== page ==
146: You are here. Navigating your creative journey thru the pandemic with Mara Thomas

It’s the first of TWO solo episodes by Mara Thomas

Mara Thomas is the MVP or VIP of ASBX. She has contributed 26 blog posts, participated in six podcast episodes thus far, and now is gifting Artist Soapbox listeners with 2 solo episodes. And they are amazing.

You’ll hear Mara speak with her trademark honesty, vulnerability, wisdom and humor about her own journey thru the pandemic and her thoughts on how we as creatives can navigate this perpetually liminal space with courage and compassion. Enjoy.

Transcription and Links:

Hey friends. It’s really nice to talk to you. Before we really get into it, I just want to let you know that there will be links to many things in the show notes, so if you hear something that strikes a chord, we’ll have more resources at your proverbial fingertips. Also, we always love to hear from you. If you have questions, comments, or otherwise, drop us a line. It would make our day.

Now: Sincere question: how are you? It’s nearly impossible for me to answer that question during normal times and even more absurd to expect an easy answer after the past 15+ months. There’s never really an easy answer, anyway. At least not in my experience.

So here’s the complicated answer. Depending on the day or even the moment in the day, I might be sad. Or inspired. Or full of dread. Or motivated. Or lethargic. Or focused. Or angry. Or grateful. Or completely unmoored. Since early 2020, and I’m sure many of you can relate, there has been a lot of change in my life. Not only have we all collectively lived through a year of uncertainty and loss, having our worlds and our families’ worlds flipped upside down, for me personally I have been navigating a new path, studying Clinical Mental Health Counseling and starting my own business as I look to make a mid-life career pivot. At the same time, I lost the job I had for over 13 years, taking away a sense of stability and security. I know so many of you have felt that particular blow this year, as well.

Another challenge of the past year has been my health. Since early 2020 I’ve been experiencing health problems that bear a lot of resemblance to Long COVID. I got sick before the pandemic was in the news, so I never got tested, but whether it was COVID or not, since I got sick I have never been the same. I used to run long distances — in 2019 I even completed a marathon. Now I can’t run 3 miles without walking. My brain seems to have this perpetual state of cloudiness, like when you put your glasses back on after you took them off for a while and you realize how dirty the lenses are. Like, I can function, but I know there’s a film over it. From time to time, when I’m speaking out loud, even the simplest words and phrases are sometimes really hard to recall in the moment and I get stalled out mid-sentence.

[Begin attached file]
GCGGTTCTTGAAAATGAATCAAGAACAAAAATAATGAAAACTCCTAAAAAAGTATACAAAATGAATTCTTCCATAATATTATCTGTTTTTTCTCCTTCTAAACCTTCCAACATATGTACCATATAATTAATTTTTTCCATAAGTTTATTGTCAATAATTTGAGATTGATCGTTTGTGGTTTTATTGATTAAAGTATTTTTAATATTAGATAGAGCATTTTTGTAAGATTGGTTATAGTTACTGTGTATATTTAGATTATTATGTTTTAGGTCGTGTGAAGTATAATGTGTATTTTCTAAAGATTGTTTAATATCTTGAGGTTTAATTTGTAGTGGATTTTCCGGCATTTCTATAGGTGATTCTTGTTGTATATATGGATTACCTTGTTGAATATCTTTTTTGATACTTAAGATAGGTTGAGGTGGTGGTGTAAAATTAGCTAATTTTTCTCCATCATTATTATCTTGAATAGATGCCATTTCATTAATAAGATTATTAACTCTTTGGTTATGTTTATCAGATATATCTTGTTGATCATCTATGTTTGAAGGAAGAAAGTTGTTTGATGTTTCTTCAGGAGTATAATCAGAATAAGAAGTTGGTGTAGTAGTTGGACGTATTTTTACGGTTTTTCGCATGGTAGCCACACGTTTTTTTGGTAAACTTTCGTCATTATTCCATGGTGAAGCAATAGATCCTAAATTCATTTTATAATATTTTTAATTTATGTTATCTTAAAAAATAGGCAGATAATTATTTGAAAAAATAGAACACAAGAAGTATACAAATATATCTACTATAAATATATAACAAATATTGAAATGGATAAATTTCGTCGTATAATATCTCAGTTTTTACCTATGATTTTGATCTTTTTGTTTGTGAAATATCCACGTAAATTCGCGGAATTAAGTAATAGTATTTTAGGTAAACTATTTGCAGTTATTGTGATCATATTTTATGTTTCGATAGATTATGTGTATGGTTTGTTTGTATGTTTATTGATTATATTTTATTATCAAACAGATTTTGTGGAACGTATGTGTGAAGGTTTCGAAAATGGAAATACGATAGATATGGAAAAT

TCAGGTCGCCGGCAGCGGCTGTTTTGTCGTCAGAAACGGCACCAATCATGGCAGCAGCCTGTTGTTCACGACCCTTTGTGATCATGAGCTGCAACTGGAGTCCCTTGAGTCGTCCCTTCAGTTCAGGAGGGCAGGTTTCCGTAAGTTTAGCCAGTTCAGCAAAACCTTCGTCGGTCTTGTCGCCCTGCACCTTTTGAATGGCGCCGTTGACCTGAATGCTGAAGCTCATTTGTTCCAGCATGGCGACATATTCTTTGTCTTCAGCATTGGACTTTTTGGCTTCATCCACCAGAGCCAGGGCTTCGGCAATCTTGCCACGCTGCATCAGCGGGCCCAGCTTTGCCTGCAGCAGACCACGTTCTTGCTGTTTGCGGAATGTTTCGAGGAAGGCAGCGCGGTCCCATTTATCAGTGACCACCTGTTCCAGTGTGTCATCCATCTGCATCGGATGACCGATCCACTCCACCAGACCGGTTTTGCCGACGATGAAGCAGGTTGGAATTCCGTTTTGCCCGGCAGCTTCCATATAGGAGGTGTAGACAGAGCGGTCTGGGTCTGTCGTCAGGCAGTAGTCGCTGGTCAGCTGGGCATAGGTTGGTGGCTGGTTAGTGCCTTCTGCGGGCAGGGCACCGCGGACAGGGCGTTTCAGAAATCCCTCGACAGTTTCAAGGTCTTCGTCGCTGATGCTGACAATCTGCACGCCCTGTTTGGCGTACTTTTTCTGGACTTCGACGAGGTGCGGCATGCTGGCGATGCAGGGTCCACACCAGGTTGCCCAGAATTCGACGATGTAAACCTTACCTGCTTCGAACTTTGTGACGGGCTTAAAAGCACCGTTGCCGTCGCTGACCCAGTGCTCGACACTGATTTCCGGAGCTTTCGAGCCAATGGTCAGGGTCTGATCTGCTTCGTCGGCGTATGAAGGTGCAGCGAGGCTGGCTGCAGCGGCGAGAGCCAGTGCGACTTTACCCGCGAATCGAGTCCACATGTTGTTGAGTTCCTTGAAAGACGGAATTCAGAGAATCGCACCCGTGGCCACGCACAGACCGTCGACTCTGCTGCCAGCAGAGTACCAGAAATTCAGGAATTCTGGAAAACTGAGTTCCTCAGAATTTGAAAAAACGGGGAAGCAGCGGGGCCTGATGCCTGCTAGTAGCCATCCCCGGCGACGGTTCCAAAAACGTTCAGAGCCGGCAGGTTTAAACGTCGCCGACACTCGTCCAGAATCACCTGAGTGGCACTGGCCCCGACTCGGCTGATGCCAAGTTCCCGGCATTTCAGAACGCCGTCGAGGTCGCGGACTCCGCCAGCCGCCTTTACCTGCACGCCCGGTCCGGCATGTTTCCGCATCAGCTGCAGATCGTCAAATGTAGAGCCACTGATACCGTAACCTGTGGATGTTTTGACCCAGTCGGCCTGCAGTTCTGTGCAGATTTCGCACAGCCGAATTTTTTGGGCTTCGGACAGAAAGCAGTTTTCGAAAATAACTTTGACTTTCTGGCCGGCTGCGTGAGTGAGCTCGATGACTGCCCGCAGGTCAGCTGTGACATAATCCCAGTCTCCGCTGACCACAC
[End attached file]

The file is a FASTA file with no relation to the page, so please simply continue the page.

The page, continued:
This spring, I wrestled with bouts of fatigue, another first for me. I had days where I slept all day. Days where even the simplest tasks — checking email, responding to texts — seemed overwhelming. My brain was so foggy that driving felt dangerous. I had a battery of tests done. The good news is, they could find nothing demonstrably wrong and I’m essentially a healthy person. The bad news is I don’t have any answers about why it was happening or if it’s likely to happen again. For those of you living with chronic fatigue, my heart really goes out to you. It’s immobilizing and I hope you have the support around you that you need.

Now for some good updates from the past year. During the pandemic, I turned 40. I fell in love and got married. What?! I know, right?  I joined the ranks of the backyard chicken farmers, because that’s what I needed — more animals. For those keeping score at home, I’m up to three dogs, one cat and ten chickens. Send help. But even these happy and “good” changes can wake up sleeping dragons. After all, what’s scarier and gets us more into our irrational brains than getting close to someone? Now that I’m married to someone who can really walk with me through the vulnerable, embarrassing, difficult parts of my life, I’m feeling them in a new way. If that sounds SUPER uncomfortable, you’re right. It’s like I simultaneously feel like I know myself better than I ever have but also feel completely self-conscious with zero confidence. What a fun combo! However, it’s dawning on me that this might be the painful part of growth that is actually helping us facilitate true intimacy.  I’m making the choice to be candid about my insecurities with my spouse so I don’t let old patterns sabotage the life we’re building — plus doing the really hard work of intentionally changing those old behaviors. Would I rather skip this part? ABSOLUTELY. Do I think it will be worth it in the long run? Without a doubt.

On top of all of this personal upheaval, there’s the isolation of quarantine and the complete shutdown of live, in-person performance. My band, Cold Cream, played its last show on March 11th, 2020 — one of the very last days that mass gatherings were allowed. It was surreal to be there, with all the news swirling around us, and then basically the next day all the doors slammed shut and seemingly everything changed.